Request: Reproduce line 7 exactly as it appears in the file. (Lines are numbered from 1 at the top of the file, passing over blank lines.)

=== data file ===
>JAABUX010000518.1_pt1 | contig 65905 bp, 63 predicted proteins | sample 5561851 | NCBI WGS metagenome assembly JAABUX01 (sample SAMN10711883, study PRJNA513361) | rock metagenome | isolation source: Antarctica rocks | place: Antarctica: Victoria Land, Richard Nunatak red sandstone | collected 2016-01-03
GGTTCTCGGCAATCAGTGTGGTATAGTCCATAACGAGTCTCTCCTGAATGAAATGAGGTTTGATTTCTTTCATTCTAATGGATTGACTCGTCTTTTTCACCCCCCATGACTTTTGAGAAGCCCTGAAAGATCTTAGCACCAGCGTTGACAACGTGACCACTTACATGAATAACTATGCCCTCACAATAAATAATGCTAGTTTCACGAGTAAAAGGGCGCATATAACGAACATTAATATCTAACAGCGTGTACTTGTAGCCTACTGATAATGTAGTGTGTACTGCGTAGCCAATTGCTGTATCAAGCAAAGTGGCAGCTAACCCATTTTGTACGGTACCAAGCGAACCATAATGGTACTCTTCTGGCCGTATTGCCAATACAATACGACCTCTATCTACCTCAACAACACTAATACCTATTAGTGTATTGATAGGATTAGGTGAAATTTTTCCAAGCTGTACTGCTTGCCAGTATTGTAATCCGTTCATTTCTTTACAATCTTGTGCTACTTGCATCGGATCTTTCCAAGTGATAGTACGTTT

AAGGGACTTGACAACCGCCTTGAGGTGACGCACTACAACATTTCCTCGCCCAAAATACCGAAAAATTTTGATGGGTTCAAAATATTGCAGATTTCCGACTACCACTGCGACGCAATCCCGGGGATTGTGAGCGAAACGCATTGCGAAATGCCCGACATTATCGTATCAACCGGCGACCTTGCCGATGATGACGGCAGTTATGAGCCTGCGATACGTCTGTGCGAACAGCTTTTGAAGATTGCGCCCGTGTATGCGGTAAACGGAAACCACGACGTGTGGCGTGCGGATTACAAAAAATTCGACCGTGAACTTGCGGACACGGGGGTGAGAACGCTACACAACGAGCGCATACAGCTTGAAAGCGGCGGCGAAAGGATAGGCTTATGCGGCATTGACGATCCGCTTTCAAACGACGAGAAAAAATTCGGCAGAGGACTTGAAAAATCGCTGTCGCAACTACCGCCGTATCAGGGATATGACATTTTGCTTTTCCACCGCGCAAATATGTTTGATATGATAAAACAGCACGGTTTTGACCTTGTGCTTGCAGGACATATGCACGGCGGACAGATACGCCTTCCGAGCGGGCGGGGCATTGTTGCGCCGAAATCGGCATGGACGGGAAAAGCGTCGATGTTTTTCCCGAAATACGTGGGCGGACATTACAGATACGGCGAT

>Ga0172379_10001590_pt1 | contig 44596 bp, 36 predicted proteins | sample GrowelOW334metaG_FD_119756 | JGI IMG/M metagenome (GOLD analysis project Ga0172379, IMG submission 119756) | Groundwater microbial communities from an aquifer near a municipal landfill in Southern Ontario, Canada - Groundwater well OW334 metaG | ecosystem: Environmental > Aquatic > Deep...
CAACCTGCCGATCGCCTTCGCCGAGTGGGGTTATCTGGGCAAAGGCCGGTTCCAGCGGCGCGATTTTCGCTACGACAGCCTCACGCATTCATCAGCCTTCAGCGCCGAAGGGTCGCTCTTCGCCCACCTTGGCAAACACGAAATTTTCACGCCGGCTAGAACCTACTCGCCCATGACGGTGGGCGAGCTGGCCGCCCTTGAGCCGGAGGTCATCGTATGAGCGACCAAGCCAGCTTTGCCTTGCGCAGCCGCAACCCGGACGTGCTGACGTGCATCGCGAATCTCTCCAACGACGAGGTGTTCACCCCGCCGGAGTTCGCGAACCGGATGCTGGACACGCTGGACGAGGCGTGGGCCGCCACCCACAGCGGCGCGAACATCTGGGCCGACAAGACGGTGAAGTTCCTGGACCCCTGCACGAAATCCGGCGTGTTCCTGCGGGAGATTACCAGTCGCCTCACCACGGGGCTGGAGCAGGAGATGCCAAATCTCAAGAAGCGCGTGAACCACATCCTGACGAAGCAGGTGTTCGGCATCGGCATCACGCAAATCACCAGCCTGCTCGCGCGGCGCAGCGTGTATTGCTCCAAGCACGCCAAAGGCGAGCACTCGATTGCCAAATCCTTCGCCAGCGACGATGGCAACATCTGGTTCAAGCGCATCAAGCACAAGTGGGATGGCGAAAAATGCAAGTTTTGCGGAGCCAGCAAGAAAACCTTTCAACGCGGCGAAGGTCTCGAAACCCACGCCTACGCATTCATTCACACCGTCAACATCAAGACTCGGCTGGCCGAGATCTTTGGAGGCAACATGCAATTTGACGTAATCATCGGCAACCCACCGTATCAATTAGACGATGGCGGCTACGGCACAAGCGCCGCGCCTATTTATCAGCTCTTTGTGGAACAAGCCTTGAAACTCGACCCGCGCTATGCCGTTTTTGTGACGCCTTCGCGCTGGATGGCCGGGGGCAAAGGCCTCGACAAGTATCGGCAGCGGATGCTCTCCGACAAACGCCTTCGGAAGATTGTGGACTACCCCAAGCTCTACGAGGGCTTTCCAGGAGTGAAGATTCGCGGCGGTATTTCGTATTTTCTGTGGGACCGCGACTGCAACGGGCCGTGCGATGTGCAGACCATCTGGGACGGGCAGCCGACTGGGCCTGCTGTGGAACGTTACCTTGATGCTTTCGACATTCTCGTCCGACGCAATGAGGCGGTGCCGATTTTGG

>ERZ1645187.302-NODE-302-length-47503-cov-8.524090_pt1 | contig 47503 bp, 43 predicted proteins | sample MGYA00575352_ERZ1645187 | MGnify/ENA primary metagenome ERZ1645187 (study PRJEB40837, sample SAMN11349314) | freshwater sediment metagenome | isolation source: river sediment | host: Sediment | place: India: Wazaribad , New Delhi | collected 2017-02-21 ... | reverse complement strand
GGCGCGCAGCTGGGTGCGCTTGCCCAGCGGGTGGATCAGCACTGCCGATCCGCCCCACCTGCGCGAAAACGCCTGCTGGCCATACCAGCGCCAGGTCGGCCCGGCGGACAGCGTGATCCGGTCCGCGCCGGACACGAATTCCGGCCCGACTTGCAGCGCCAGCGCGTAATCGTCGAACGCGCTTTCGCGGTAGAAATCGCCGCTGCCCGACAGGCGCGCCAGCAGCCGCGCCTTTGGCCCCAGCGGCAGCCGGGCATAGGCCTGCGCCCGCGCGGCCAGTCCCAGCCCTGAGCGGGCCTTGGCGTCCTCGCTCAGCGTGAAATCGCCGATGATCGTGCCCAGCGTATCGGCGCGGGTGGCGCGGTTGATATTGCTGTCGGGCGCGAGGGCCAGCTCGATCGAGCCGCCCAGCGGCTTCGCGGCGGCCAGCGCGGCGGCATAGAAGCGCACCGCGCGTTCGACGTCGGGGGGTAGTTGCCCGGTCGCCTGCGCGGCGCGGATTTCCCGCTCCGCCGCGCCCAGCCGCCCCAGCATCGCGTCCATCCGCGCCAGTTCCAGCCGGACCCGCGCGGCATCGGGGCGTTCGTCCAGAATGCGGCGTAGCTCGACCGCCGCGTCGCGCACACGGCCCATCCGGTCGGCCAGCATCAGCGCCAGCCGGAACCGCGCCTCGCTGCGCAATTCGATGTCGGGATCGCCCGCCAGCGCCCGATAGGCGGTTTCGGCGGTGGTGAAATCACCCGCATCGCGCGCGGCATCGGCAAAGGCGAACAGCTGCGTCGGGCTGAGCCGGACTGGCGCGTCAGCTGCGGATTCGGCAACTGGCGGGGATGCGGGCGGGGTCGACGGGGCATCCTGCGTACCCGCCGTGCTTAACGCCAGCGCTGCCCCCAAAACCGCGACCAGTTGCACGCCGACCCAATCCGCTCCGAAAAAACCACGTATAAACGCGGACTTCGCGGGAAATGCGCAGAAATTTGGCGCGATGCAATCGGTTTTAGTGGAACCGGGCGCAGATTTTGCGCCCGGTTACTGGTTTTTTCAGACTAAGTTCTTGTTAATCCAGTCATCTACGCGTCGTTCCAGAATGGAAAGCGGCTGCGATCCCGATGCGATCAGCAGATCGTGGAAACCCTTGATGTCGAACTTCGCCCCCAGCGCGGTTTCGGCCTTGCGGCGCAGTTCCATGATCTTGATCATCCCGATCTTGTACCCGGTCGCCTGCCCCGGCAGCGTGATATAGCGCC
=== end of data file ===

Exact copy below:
GGCGCGCAGCTGGGTGCGCTTGCCCAGCGGGTGGATCAGCACTGCCGATCCGCCCCACCTGCGCGAAAACGCCTGCTGGCCATACCAGCGCCAGGTCGGCCCGGCGGACAGCGTGATCCGGTCCGCGCCGGACACGAATTCCGGCCCGACTTGCAGCGCCAGCGCGTAATCGTCGAACGCGCTTTCGCGGTAGAAATCGCCGCTGCCCGACAGGCGCGCCAGCAGCCGCGCCTTTGGCCCCAGCGGCAGCCGGGCATAGGCCTGCGCCCGCGCGGCCAGTCCCAGCCCTGAGCGGGCCTTGGCGTCCTCGCTCAGCGTGAAATCGCCGATGATCGTGCCCAGCGTATCGGCGCGGGTGGCGCGGTTGATATTGCTGTCGGGCGCGAGGGCCAGCTCGATCGAGCCGCCCAGCGGCTTCGCGGCGGCCAGCGCGGCGGCATAGAAGCGCACCGCGCGTTCGACGTCGGGGGGTAGTTGCCCGGTCGCCTGCGCGGCGCGGATTTCCCGCTCCGCCGCGCCCAGCCGCCCCAGCATCGCGTCCATCCGCGCCAGTTCCAGCCGGACCCGCGCGGCATCGGGGCGTTCGTCCAGAATGCGGCGTAGCTCGACCGCCGCGTCGCGCACACGGCCCATCCGGTCGGCCAGCATCAGCGCCAGCCGGAACCGCGCCTCGCTGCGCAATTCGATGTCGGGATCGCCCGCCAGCGCCCGATAGGCGGTTTCGGCGGTGGTGAAATCACCCGCATCGCGCGCGGCATCGGCAAAGGCGAACAGCTGCGTCGGGCTGAGCCGGACTGGCGCGTCAGCTGCGGATTCGGCAACTGGCGGGGATGCGGGCGGGGTCGACGGGGCATCCTGCGTACCCGCCGTGCTTAACGCCAGCGCTGCCCCCAAAACCGCGACCAGTTGCACGCCGACCCAATCCGCTCCGAAAAAACCACGTATAAACGCGGACTTCGCGGGAAATGCGCAGAAATTTGGCGCGATGCAATCGGTTTTAGTGGAACCGGGCGCAGATTTTGCGCCCGGTTACTGGTTTTTTCAGACTAAGTTCTTGTTAATCCAGTCATCTACGCGTCGTTCCAGAATGGAAAGCGGCTGCGATCCCGATGCGATCAGCAGATCGTGGAAACCCTTGATGTCGAACTTCGCCCCCAGCGCGGTTTCGGCCTTGCGGCGCAGTTCCATGATCTTGATCATCCCGATCTTGTACCCGGTCGCCTGCCCCGGCAGCGTGATATAGCGCC